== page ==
"Looking, in totality, at all the pieces of legislation that passed and then looking at these bills specifically, he just didn't feel comfortable signing them," said his chief of staff Jim Engler.
Because there is not enough time for them to become law without Kenney's signature, they will die — an opportunity each mayor gets just once in a four-year term.
"The executive branch gets to have that opportunity to make a determination that they won't support the bills," said Council President Darrell Clarke. "We look forward to the resumption of City Council in January. Hint, hint."
The bills include two tax relief measures: One an expansion of the homestead property tax exemption for homeowners, and the other a wage tax reduction for low-income workers through the expansion of an existing credit.
The administration had testified against both bills.
On the homestead expansion, officials say they wanted it to be part of the regular budget process this spring. As for wage tax relief, the administration said it did not believe a credit was the best way to provide a reduction.
"We absolutely agree in principal, we should be reducing the wage tax burden on low-income residents," Engler said.
But he said the tax credit is difficult for the city to administer and for workers to access.
"Just doubling down on that didn't make sense to us," Engler added.
Councilmember Allan Domb, who sponsored the bill, called the veto "extremely disheartening."
"Your response to say that the program would be 'difficult to administer' is nothing more than a bureaucratic excuse," he said in a letter to Kenney. "This bill would provide relief for individuals and families who for decades have struggled to put food on the table, cover medical costs and pay all other bills — primarily because Philadelphia taxes its poor higher than any other U.S. city."
Another of the vetoed bills, championed by Clarke, would have codified the custom of allowing civic groups to negotiate Community Benefits Agreements from developers to get their approval for a project.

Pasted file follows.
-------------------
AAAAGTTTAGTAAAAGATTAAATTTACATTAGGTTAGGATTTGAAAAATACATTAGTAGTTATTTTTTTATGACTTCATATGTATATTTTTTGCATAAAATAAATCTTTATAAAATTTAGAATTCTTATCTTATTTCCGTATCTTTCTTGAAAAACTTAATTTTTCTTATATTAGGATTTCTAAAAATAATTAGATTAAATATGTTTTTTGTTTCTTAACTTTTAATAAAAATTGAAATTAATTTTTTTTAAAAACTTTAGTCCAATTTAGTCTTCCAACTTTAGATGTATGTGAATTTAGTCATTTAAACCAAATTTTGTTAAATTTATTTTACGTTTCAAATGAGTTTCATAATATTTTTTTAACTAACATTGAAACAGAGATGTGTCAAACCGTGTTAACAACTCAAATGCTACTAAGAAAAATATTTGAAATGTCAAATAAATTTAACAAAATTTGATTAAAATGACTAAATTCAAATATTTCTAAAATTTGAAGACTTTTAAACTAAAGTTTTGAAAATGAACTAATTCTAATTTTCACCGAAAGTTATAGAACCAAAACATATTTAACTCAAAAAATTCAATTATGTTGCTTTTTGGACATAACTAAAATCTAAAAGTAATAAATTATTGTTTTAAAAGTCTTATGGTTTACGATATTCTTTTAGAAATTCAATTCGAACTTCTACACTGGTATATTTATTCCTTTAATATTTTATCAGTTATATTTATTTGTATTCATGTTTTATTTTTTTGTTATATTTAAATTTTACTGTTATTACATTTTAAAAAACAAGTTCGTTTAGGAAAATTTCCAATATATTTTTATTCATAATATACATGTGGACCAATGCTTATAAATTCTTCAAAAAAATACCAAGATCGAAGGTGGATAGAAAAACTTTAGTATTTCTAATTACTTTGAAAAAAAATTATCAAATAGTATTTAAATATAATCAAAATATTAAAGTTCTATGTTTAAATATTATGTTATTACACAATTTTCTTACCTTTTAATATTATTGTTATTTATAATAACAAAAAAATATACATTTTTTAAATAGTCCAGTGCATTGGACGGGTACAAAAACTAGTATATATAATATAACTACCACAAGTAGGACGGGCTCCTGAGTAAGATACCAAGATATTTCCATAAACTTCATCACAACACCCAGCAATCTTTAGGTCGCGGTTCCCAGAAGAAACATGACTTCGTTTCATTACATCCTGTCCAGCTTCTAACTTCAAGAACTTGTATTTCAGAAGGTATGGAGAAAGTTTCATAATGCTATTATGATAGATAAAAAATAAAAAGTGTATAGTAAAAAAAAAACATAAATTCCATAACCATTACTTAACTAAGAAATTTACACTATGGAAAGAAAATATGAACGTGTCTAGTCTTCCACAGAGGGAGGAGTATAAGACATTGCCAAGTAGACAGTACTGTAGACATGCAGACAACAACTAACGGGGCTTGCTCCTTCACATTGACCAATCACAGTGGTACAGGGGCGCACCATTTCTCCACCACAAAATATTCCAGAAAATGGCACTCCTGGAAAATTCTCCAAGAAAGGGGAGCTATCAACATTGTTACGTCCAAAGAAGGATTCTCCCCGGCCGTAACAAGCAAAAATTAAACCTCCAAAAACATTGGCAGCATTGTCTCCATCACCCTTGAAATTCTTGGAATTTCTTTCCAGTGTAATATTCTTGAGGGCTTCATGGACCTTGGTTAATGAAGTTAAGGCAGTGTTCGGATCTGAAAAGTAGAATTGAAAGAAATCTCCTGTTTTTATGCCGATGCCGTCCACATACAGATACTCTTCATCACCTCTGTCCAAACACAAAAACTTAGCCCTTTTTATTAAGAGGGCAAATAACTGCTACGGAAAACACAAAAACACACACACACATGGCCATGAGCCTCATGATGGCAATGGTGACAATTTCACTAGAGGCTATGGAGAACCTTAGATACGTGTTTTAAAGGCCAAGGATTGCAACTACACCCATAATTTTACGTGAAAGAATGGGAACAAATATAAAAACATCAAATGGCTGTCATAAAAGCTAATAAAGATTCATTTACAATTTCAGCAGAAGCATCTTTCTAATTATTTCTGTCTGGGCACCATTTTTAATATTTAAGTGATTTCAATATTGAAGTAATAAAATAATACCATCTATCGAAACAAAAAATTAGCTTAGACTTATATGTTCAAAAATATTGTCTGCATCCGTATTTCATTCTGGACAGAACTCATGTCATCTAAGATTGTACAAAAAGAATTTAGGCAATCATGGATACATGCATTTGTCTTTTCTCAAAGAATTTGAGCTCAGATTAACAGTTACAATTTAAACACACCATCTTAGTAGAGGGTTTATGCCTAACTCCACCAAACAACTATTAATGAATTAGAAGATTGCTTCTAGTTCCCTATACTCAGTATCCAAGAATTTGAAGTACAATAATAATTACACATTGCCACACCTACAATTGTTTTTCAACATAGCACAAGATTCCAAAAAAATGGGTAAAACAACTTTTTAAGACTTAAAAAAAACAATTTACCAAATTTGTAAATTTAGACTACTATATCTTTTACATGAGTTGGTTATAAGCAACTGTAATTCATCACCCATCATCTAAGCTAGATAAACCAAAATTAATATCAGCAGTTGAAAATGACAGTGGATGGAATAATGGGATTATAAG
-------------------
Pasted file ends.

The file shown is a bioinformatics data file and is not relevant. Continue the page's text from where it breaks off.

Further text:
In his veto letter, the mayor said the city has no role in those negotiations, and he had concerns about the role of Registered Community Organizations (RCOs) in the process.
"Since the adoption of the new Zoning Code there has been debate within the Administration and City Council on the role of RCOs," he wrote. "While they serve an important purpose, we as a government have not done enough to ensure that standards of process and conduct are followed by these organizations."
Clarke called the mayor's reservations "perplexing."
"Community members, developers, stakeholders, the business community all testified in favor of the bill," he said. "I don't understand it. We want to make sure there's some level of transparency and an inclusive process that gets everybody engaged."
The mayor also declined to sign a bill banning food trucks on the 3400 block of Market Street near Drexel University, after 7,000 residents signed a petition on Change.org, asking that the trucks be allowed to stay.
The two other bills that went unsigned granted exclusionary zoning for Society Hill that the mayor said would, among other things, inhibit creation of new affordable housing in an area that is transit oriented, accessible to jobs and designed for multiple units.
Again, the administration had testified against the bills, but Clarke says he was surprised by all of the vetoes and pledged to revisit the measures when the new Council begins its term in January.
"Stay tuned," he said.